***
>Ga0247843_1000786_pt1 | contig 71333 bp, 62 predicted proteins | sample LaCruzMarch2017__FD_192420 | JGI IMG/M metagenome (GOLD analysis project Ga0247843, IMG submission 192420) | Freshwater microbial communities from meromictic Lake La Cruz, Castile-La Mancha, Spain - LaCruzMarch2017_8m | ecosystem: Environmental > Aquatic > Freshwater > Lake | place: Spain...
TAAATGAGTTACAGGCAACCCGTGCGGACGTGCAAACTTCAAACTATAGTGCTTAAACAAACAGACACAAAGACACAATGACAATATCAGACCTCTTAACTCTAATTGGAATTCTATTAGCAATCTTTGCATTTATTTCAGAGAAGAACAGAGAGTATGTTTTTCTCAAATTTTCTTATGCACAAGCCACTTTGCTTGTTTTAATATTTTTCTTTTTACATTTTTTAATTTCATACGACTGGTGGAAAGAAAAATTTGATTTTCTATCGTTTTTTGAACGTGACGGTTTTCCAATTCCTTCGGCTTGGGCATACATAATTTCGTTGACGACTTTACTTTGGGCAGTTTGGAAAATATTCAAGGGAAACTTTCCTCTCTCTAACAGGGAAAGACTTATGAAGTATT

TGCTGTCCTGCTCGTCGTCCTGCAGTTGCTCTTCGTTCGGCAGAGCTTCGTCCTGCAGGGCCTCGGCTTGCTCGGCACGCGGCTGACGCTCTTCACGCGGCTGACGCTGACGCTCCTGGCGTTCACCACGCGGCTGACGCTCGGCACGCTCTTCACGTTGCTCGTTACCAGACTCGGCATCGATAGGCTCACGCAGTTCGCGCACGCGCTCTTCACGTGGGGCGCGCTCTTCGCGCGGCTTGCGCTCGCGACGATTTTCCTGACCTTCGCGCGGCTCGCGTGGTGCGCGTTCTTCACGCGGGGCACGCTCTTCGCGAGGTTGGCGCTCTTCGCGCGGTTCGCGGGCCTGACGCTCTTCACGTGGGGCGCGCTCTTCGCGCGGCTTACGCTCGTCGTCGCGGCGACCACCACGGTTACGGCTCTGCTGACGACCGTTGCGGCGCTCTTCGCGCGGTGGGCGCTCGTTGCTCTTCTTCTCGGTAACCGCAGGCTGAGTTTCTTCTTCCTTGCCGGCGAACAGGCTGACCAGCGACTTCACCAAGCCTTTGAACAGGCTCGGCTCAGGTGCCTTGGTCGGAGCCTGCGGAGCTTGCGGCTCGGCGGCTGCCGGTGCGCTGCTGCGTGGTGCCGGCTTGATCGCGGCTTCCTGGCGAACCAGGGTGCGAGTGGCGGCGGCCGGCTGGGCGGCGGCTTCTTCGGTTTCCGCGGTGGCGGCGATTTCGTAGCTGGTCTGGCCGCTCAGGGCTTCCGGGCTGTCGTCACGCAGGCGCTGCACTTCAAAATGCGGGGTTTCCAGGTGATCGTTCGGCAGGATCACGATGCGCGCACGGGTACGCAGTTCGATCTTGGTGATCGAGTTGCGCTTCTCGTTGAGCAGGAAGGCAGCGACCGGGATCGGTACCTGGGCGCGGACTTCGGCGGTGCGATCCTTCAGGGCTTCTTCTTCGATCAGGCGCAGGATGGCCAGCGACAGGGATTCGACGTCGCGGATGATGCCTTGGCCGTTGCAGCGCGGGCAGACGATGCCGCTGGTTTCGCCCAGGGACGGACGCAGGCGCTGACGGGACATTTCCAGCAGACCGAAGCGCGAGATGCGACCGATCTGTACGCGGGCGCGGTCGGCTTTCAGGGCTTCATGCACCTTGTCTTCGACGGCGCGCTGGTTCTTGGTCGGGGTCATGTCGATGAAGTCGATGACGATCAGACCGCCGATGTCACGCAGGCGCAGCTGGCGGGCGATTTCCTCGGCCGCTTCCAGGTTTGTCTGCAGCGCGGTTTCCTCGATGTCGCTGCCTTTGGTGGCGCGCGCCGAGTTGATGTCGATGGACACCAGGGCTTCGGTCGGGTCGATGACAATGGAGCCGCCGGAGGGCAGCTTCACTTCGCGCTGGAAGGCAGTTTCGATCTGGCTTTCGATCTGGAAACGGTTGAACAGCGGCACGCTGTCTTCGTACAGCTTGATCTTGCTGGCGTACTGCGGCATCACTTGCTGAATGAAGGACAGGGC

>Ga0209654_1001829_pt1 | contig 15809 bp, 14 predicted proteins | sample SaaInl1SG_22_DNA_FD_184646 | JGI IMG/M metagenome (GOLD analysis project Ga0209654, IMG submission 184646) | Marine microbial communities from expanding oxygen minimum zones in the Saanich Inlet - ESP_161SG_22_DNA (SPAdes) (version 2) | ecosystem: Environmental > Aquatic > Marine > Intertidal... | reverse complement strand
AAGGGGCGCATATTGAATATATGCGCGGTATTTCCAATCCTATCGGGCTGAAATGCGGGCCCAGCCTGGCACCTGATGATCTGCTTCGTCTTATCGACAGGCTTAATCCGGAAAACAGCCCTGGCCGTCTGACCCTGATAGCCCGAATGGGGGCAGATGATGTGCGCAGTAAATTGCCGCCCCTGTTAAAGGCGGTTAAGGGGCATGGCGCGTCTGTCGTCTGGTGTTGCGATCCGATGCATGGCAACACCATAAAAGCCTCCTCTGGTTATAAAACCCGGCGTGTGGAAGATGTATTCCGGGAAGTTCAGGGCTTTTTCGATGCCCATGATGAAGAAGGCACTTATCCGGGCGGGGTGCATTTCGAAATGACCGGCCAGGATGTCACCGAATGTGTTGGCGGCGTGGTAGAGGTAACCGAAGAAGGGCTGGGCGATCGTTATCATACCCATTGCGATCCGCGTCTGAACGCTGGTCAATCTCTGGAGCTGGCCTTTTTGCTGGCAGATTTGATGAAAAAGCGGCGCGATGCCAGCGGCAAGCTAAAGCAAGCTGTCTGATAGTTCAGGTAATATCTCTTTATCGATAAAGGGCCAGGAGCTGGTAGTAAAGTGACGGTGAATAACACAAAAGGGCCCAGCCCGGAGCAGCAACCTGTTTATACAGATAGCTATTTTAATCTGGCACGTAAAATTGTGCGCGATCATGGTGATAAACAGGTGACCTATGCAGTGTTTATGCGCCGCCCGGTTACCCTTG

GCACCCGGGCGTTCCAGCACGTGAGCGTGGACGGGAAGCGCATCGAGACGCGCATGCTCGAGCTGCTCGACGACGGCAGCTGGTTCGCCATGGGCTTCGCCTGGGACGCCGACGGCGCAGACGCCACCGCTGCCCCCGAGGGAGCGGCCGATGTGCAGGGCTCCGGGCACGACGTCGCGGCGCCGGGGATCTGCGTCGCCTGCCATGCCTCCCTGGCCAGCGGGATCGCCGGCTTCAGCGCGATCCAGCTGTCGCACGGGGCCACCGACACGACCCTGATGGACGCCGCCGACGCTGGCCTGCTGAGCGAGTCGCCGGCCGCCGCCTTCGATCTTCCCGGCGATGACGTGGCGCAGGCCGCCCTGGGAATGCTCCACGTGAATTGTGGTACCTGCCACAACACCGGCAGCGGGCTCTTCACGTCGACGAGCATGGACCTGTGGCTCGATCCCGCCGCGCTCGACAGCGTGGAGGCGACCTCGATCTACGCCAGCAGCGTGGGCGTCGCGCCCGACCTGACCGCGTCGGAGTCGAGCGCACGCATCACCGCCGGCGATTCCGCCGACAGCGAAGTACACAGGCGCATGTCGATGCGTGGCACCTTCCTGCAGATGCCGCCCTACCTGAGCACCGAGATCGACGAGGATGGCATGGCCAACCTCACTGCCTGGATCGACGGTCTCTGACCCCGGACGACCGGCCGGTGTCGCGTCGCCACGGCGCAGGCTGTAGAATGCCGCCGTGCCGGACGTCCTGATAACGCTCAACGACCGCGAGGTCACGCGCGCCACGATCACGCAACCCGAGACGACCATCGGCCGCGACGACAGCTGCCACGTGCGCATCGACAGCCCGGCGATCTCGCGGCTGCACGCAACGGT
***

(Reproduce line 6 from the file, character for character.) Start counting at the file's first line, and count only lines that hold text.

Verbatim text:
GCACCCGGGCGTTCCAGCACGTGAGCGTGGACGGGAAGCGCATCGAGACGCGCATGCTCGAGCTGCTCGACGACGGCAGCTGGTTCGCCATGGGCTTCGCCTGGGACGCCGACGGCGCAGACGCCACCGCTGCCCCCGAGGGAGCGGCCGATGTGCAGGGCTCCGGGCACGACGTCGCGGCGCCGGGGATCTGCGTCGCCTGCCATGCCTCCCTGGCCAGCGGGATCGCCGGCTTCAGCGCGATCCAGCTGTCGCACGGGGCCACCGACACGACCCTGATGGACGCCGCCGACGCTGGCCTGCTGAGCGAGTCGCCGGCCGCCGCCTTCGATCTTCCCGGCGATGACGTGGCGCAGGCCGCCCTGGGAATGCTCCACGTGAATTGTGGTACCTGCCACAACACCGGCAGCGGGCTCTTCACGTCGACGAGCATGGACCTGTGGCTCGATCCCGCCGCGCTCGACAGCGTGGAGGCGACCTCGATCTACGCCAGCAGCGTGGGCGTCGCGCCCGACCTGACCGCGTCGGAGTCGAGCGCACGCATCACCGCCGGCGATTCCGCCGACAGCGAAGTACACAGGCGCATGTCGATGCGTGGCACCTTCCTGCAGATGCCGCCCTACCTGAGCACCGAGATCGACGAGGATGGCATGGCCAACCTCACTGCCTGGATCGACGGTCTCTGACCCCGGACGACCGGCCGGTGTCGCGTCGCCACGGCGCAGGCTGTAGAATGCCGCCGTGCCGGACGTCCTGATAACGCTCAACGACCGCGAGGTCACGCGCGCCACGATCACGCAACCCGAGACGACCATCGGCCGCGACGACAGCTGCCACGTGCGCATCGACAGCCCGGCGATCTCGCGGCTGCACGCAACGGT